April Books Wrap Up | BookTube

Hello and welcome to my wrap up of the books I read in April! This month, I read eight books, but this won’t be quite that long, since several books are part of a series. Let’s get into it!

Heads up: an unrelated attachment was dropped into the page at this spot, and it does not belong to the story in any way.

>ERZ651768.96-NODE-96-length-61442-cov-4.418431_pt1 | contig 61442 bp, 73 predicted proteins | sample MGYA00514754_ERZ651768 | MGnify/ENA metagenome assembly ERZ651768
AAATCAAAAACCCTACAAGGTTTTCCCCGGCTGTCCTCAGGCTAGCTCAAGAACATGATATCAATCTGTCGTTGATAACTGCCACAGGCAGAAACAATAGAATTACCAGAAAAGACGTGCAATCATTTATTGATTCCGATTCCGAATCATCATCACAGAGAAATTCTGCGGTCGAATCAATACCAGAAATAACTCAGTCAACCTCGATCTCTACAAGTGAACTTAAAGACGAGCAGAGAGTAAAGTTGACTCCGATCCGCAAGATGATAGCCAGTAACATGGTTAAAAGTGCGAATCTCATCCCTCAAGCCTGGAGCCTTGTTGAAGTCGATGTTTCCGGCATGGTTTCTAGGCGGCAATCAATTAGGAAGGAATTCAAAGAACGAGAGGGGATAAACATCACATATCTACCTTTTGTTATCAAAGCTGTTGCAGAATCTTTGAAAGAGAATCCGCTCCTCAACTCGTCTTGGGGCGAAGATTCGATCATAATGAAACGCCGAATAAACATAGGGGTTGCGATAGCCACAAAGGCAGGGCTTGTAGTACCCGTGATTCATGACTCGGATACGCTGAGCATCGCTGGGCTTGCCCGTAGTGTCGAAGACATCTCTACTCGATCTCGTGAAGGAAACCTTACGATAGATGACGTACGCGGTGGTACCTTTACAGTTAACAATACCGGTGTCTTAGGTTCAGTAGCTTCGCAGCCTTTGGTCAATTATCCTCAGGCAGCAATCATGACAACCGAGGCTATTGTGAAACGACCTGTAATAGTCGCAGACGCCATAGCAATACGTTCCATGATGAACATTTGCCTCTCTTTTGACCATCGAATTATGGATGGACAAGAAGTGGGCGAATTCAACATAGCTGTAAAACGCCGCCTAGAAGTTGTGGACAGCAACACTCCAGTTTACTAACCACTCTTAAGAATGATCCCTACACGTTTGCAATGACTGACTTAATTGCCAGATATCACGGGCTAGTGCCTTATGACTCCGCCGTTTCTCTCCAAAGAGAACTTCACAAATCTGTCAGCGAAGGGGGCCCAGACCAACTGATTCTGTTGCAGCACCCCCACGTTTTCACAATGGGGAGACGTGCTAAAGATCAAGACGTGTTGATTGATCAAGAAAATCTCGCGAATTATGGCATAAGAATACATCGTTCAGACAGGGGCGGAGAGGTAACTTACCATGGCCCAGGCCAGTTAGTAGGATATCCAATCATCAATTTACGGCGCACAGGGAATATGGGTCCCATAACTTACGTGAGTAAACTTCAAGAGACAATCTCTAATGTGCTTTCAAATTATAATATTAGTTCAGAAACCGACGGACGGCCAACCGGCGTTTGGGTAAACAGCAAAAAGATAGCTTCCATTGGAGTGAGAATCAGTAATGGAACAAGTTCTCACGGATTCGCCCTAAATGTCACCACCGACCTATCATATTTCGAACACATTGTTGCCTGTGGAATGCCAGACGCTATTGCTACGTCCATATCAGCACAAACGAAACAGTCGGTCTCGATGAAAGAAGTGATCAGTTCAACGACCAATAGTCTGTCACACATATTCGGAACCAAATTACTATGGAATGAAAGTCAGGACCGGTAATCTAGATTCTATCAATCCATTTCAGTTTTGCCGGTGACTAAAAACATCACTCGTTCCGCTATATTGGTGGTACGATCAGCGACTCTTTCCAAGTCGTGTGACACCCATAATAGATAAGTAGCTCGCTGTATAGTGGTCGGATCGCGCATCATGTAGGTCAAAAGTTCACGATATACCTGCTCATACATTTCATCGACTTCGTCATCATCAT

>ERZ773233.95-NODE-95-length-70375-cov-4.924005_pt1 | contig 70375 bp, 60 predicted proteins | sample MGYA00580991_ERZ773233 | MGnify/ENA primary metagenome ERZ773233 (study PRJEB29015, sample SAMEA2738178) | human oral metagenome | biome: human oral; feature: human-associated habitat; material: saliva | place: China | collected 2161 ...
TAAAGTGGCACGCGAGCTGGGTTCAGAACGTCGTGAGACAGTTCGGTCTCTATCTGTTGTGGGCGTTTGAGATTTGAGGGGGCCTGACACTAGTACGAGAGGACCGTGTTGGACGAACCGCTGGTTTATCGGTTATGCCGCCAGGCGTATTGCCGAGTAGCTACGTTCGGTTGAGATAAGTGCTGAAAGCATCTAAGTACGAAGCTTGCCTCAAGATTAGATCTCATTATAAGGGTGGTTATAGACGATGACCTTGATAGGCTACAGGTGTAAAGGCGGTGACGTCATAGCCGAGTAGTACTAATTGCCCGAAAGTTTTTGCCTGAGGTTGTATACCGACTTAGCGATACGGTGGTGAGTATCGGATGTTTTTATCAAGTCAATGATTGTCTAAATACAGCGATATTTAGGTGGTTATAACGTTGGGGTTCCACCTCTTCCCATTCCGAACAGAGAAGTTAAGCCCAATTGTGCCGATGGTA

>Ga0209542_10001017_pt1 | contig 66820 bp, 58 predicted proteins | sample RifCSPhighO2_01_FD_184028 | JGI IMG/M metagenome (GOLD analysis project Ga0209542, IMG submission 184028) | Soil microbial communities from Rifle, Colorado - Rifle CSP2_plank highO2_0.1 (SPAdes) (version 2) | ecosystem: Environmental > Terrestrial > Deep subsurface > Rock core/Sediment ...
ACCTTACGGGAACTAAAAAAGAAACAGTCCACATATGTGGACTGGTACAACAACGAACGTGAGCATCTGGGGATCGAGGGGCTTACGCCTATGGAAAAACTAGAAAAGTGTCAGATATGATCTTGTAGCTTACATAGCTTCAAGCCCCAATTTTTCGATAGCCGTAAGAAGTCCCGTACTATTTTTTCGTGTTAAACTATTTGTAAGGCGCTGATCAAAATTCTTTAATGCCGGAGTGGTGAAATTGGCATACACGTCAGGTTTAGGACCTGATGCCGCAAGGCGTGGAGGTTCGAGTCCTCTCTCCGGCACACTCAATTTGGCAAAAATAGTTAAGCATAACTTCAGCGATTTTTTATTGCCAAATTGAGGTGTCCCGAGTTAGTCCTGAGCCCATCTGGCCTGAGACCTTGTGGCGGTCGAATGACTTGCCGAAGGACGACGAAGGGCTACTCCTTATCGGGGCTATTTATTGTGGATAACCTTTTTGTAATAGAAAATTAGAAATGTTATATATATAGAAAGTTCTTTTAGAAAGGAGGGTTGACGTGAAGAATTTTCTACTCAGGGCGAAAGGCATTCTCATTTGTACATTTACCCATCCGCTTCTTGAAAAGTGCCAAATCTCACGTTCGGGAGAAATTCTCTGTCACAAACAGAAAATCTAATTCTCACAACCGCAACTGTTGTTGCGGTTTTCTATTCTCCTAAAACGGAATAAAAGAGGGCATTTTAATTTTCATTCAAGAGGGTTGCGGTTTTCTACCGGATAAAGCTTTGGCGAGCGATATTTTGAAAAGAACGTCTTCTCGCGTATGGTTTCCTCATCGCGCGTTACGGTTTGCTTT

Lost in the Never Woods by Aiden Thomas. A reimagining of the classic Peter Pan story set in the small coastal town of Astoria, Wendy Darling has been carrying trauma for five years of having gone missing with her little brothers in the woods, losing them, and having no memory of what happened. Children are starting to go missing again, echoing what happened with the Darling children. People are starting to ask questions, bringing back all of that trauma for Wendy. One night driving home, she nearly runs over somebody, and when she goes to check on them, she discovers it’s the Peter from the stories she was told growing up, the ones she told to her brothers, and to the kids at the hospital she volunteers at now. It’s the person she’s been unconsciously drawing over and over, along with a mysterious tree. Her world is shaken as she has to reevaluate everything she thought she knew, and help Peter figure out what happened to the missing children, and hopefully, her brothers too. — *takes a deep breath* I LOVED THIS. Thomas hit it out of the park again. Their first published book is Cemetery Boys, and I absolutely loved that. This is their second book published, but the first one they wrote. I really enjoyed the twists that Thomas put on the classic story – how Peter’s powers work, what the Lost Children are, Peter’s shadow, the Darling family and Wendy. I really don’t want to spoil major things for this story, so I’m not going to tell you any more details. This book does go deep in on PTSD, trauma, mental health, so that’s something to be aware of going in. I preordered my copy, and it’s gorgeous! The hard cover is this beautiful blue color, and the endpapers are light pink! I also signed up for the preorder campaign, and got three beautiful cards with illustrations and an enamel pin. First card is of the Darling children smiling and posing for a family picture, flip side is Wendy alone, looking sad. Second card is of Peter Pan, mischievously smiling, flip side Peter is back-to-back with his shadow who looks malicious. The third card has Wendy alone in a window nook looking out, flip side Wendy and Peter smiling at each other on the floor. The enamel pin is of a silver acorn with a moonlit forest scene on it, a purple ribbon around it that has the title on it. Just beautiful, like this story. If you liked Cemetery Boys, you’ll probably enjoy this as well but they are not similar in any way! For a more detailed, but still spoiler free, review, I’d recommend watching Adri’s reading vlog.